Pancreatic diseases are a set of conditions affecting the pancreas, an organ located behind the stomach that produces juices and hormones that help with food digestion and blood sugar regulation. The most common benign pancreatic disease is pancreatitis, which can be either acute (also known as short-term) or chronic (also known as long-term). Pancreatic disease can also be malignant in the case of pancreatic cancer.
Biliary diseases affect the bile ducts and gallbladder, which work to produce and transport bile, a substance that aids the body in digesting fat and transporting waste. Bile is produced by the liver, then drained through the bile ducts and stored in the gallbladder between meals. Once food is consumed, the gallbladder empties the bile back into the bile ducts, after which point bile travels to the intestine to continue with the digestive process.
When any part of this complicated system becomes blocked or infected, biliary disease is the result. Biliary diseases include gallstones, cholecystitis, primary sclerosing cholangitis, and primary biliary cirrhosis. These diseases are common and costly, affecting 6.3 million men and 14.2 million women between ages 20 and 74. Biliary diseases, like pancreatic diseases, can be malignant: biliary duct cancer (also known as cholangiocarcinoma)is known to be very difficult to treat successfully.
Some biliary and pancreatic diseases are congenital, meaning they are present in a patient since birth. Others are related to injuries, viruses, or alcohol abuse. In many cases, biliary and pancreatic diseases are severe and dangerous for the patient, and they require immediate and expert medical care.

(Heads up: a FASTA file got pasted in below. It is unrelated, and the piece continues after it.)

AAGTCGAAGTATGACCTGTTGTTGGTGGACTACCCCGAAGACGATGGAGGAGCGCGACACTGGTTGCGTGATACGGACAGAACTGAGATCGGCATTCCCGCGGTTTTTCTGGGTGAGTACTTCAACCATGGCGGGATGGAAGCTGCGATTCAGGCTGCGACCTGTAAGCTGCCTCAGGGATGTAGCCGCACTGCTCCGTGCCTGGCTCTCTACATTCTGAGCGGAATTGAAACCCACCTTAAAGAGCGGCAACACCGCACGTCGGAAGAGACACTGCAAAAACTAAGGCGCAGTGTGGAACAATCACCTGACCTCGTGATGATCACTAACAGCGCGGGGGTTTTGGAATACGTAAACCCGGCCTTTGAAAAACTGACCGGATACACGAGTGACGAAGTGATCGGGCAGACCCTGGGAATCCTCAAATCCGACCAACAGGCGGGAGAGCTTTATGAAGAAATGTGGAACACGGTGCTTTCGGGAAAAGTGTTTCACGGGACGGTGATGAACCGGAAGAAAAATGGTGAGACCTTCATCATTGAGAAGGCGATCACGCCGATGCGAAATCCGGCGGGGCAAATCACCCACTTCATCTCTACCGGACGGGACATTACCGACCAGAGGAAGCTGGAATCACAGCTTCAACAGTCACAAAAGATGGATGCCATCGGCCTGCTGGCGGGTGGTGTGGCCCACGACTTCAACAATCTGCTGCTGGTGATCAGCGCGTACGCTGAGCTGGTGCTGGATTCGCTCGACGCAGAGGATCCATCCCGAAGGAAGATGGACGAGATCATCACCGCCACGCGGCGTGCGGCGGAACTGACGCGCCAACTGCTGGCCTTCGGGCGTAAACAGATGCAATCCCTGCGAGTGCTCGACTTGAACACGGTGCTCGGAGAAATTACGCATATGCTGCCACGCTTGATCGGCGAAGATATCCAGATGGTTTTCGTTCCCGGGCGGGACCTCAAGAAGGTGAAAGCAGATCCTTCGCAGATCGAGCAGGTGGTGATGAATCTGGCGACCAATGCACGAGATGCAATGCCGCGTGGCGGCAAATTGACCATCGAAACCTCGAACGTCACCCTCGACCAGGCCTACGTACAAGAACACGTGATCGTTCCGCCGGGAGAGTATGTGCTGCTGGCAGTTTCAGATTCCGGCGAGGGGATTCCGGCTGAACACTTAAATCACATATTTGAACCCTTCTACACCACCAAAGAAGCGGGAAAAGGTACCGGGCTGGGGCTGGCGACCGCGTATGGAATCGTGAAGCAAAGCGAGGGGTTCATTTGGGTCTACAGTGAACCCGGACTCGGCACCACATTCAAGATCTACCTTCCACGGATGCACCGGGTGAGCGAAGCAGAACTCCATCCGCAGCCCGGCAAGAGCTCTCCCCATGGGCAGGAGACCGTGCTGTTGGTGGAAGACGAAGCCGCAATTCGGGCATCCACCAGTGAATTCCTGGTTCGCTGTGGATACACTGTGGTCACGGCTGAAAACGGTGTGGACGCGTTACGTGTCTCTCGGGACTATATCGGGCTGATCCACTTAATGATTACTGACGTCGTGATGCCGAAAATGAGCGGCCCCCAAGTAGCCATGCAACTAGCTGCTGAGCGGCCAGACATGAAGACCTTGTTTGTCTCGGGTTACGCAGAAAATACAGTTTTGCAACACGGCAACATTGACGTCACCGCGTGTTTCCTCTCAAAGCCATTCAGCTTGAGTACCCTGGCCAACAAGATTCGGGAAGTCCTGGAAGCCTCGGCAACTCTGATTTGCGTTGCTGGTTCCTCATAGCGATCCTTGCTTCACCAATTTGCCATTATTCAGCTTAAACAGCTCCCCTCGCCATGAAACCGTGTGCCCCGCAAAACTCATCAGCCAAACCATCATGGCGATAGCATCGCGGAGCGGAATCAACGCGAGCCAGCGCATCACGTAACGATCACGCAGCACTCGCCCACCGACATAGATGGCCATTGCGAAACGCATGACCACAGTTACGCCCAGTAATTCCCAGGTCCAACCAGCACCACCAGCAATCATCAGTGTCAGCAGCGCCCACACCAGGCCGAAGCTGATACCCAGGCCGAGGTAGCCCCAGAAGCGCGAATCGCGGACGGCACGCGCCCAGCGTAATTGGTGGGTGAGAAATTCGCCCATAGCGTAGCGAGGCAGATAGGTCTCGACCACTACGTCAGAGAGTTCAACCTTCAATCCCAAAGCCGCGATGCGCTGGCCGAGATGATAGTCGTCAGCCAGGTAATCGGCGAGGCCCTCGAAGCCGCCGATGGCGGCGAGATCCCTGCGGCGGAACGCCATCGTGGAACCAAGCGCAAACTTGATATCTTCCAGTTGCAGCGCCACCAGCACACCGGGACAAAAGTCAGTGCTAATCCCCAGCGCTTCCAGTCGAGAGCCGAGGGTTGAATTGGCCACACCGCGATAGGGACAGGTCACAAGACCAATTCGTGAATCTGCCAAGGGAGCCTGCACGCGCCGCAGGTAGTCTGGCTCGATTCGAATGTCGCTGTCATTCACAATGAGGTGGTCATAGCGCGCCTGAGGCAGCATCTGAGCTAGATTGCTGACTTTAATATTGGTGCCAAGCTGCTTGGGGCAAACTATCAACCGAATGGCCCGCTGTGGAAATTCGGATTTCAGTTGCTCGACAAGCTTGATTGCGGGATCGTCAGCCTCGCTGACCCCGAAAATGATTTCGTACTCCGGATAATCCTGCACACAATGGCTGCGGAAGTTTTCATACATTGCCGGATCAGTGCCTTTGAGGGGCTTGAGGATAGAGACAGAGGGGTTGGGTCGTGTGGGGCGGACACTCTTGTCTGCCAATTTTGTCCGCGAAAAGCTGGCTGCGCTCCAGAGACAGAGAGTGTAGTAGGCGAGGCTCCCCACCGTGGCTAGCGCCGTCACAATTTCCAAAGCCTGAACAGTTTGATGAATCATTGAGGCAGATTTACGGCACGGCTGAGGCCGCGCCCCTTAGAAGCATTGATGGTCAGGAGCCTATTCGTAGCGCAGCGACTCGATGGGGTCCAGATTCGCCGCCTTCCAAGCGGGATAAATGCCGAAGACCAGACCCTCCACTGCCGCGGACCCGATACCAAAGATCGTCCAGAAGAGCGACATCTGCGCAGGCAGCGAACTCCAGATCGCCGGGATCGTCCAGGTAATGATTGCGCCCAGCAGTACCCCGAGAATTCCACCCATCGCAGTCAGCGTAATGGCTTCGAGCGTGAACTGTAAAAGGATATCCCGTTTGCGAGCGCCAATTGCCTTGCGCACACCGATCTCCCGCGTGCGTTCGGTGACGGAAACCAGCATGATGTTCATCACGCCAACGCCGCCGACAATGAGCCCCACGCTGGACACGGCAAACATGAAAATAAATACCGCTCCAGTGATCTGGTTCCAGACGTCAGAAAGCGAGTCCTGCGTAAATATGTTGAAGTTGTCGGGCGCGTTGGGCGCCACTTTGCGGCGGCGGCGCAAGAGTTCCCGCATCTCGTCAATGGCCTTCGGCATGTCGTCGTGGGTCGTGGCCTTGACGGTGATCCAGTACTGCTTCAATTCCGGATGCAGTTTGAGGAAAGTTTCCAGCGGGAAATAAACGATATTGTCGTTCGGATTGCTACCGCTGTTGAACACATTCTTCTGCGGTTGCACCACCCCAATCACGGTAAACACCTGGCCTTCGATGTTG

Though pancreatic conditions sometimes produce no symptoms at all, they most commonly manifest in pain in the upper-middle part of the abdomen that travels to the mid-back. If diabetes or weight loss occurs simultaneously with onset of upper abdominal pain, pancreatic problems are the likely source.
Biliary diseases often produce abdominal pain in the upper right side, dark urine, fever, itching, jaundice, nausea, vomiting, or pale-colored stools.
There are a variety of procedures that physicians use to diagnose biliary and pancreatic diseases, including cholecystography (a procedure in which the patient swallows a contrast dye before a series of X-rays, allowing for the detection of gallstones and other abnormalities), CT scans, and endoscopic retrograde cholangiopancreatography (ERCP).
In ERCP, a thin, flexible instrument known as a duodenoscope is inserted through the mouth, down the esophagus and into the stomach and small intestine. After this, a contrast dye is injected through the duodenoscope, allowing the physician to take X-rays and sometimes even to remove the complication in the same procedure.
Biliary and pancreatic diseases are both treated with similar techniques, including surgery and endoscopy. Depending on the specific type of disease, your physician may recommend:
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